Rights activists hail Venezuela’s departure from UN Human Rights Council | Reuters, file
In an attempt to put the human rights record of other countries into perspective, Venezuela is set to pull out of the United Nation’s Human Rights council in May.
Under the terms of the decision, issued on Tuesday, the government said it would pull out of the UN’s Human Rights Council over concerns around the politicization of the body, with Venezuela saying it would no longer be part of the body “based on the principle that its members must be impartial.”
Venezuela’s ambassador to the United Nations, María Alfonso Canales de Mosquera, said the country’s decision “follows the principle that Venezuela rejects any political activity in the Council, which is the prerogative of the national parliaments and people.”
The diplomat said that the president of the country’s national council of dialogue, Jorge Rodríguez, will take charge of the decision. He said he hopes the move will help “improve the state of human rights in Venezuela and the right to development.”
According to the new resolution, Venezuela has been given until Monday to submit a list of countries where it is considering leaving the Human Rights Council.
The process was set up in 2015 after Venezuela called for a special session on the issue of human rights and political persecution. The country was barred from taking part in the meeting this year due to the presidential election in Venezuela and the fact that many countries refused to send representatives to the council unless the country withdrew.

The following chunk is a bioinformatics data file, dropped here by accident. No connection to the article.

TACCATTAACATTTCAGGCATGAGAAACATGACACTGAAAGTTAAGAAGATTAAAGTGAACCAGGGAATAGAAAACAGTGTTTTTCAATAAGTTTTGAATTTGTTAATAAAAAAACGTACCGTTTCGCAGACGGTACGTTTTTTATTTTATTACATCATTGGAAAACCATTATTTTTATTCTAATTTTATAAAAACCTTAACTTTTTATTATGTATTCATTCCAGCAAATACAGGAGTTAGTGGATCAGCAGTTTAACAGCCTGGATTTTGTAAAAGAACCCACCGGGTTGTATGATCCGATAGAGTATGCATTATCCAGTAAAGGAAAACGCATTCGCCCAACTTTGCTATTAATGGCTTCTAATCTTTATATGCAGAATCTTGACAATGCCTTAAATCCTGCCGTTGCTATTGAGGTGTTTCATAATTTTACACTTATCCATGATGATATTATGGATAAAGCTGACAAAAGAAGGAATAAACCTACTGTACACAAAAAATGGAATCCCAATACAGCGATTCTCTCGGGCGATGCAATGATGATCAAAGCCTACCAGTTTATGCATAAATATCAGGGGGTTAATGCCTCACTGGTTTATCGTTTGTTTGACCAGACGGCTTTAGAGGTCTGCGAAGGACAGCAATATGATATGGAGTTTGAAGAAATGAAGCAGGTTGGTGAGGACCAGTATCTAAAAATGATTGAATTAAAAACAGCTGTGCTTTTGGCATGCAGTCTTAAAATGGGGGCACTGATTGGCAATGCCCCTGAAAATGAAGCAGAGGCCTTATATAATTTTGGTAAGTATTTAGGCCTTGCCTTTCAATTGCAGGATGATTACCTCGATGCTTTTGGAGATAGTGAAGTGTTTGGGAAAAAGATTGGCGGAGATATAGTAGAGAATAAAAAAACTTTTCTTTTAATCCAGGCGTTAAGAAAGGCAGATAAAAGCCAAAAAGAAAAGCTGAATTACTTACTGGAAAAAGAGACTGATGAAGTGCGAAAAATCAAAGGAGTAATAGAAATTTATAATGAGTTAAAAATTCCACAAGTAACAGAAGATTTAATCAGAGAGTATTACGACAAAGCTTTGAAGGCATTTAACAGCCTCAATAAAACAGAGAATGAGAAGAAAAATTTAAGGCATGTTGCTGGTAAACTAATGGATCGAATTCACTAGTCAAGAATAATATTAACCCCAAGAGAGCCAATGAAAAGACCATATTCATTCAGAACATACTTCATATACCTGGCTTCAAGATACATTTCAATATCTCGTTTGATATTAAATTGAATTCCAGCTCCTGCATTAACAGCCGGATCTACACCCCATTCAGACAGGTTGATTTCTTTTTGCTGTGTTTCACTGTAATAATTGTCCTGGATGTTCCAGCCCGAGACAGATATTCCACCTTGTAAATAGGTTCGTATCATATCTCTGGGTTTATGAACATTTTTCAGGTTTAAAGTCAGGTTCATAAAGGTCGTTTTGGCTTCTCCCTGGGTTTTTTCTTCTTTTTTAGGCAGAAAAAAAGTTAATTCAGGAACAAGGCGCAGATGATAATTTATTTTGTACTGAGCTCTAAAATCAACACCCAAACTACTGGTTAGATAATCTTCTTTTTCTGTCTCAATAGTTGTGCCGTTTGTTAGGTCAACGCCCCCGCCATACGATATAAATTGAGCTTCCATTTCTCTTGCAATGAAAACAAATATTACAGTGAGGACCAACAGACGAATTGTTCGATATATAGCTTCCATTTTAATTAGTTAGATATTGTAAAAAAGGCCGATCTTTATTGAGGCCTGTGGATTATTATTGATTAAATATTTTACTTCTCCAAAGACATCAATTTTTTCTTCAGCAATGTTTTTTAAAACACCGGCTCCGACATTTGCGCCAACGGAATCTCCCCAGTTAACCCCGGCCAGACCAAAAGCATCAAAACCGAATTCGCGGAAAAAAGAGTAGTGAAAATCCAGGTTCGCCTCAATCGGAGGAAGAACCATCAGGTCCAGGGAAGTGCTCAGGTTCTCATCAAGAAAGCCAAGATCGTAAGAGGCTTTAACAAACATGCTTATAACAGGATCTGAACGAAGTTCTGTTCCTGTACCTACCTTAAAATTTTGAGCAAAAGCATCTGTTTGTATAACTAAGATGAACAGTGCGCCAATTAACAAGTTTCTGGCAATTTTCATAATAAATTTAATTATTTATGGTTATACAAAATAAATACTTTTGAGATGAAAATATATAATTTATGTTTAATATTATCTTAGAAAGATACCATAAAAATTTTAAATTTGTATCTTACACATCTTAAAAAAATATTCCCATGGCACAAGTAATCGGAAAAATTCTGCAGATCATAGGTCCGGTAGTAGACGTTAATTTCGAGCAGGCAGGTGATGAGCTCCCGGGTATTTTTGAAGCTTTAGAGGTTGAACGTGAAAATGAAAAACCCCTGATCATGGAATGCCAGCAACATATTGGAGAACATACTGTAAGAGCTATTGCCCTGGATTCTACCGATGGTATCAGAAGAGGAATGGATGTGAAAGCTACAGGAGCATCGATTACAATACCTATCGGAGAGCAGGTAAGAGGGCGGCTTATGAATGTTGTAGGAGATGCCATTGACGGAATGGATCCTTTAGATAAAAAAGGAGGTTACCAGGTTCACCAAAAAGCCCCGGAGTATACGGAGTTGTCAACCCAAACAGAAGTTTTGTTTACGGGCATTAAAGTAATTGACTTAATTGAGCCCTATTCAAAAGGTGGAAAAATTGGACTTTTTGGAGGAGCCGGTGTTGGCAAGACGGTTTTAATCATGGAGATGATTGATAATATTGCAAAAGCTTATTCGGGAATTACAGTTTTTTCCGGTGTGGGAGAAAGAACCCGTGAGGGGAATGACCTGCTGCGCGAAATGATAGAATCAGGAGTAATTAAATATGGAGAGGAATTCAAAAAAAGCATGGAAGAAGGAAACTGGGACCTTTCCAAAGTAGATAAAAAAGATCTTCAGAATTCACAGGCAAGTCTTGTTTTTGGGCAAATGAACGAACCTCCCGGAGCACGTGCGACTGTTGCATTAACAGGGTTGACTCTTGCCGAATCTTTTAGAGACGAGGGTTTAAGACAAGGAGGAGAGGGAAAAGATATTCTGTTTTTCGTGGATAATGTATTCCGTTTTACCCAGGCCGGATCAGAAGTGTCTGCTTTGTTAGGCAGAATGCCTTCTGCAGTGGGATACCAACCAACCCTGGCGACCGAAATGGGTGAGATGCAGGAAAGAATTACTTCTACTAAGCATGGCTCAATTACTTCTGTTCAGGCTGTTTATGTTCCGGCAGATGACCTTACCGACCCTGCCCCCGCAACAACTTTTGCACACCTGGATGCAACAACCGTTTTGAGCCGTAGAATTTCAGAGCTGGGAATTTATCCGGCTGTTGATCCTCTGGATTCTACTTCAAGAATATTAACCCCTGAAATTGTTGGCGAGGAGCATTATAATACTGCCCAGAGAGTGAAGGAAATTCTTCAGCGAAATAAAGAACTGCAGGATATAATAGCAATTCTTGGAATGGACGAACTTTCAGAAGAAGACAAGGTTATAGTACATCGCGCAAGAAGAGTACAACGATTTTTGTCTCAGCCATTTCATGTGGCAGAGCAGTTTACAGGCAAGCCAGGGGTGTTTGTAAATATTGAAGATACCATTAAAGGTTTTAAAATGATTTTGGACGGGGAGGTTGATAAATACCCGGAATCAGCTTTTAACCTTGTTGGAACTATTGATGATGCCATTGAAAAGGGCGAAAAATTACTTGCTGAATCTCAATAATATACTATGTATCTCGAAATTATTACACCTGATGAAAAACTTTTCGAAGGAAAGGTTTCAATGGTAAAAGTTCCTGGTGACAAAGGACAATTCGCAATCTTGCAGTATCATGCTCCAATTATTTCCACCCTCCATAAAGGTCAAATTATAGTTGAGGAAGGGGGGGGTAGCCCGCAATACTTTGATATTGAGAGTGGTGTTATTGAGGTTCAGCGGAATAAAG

The decision came hours after a group of prominent US human rights advocates sent a letter to the president of the council saying the Venezuelan ambassador’s decision was “unprecedented.”
“Venezuela’s withdrawal from the HRC is a highly regrettable decision that undermines progress in addressing the ongoing human rights crisis in that country,” said Kenneth Roth, executive director of Human Rights Watch.
“The HRC has a distinguished history of promoting and upholding rights around the world,” he said, noting that “Venezuela’s decision is a dramatic setback for the cause of human rights and fundamental freedoms in Venezuela.”
Venezuela has been under severe strain at home and abroad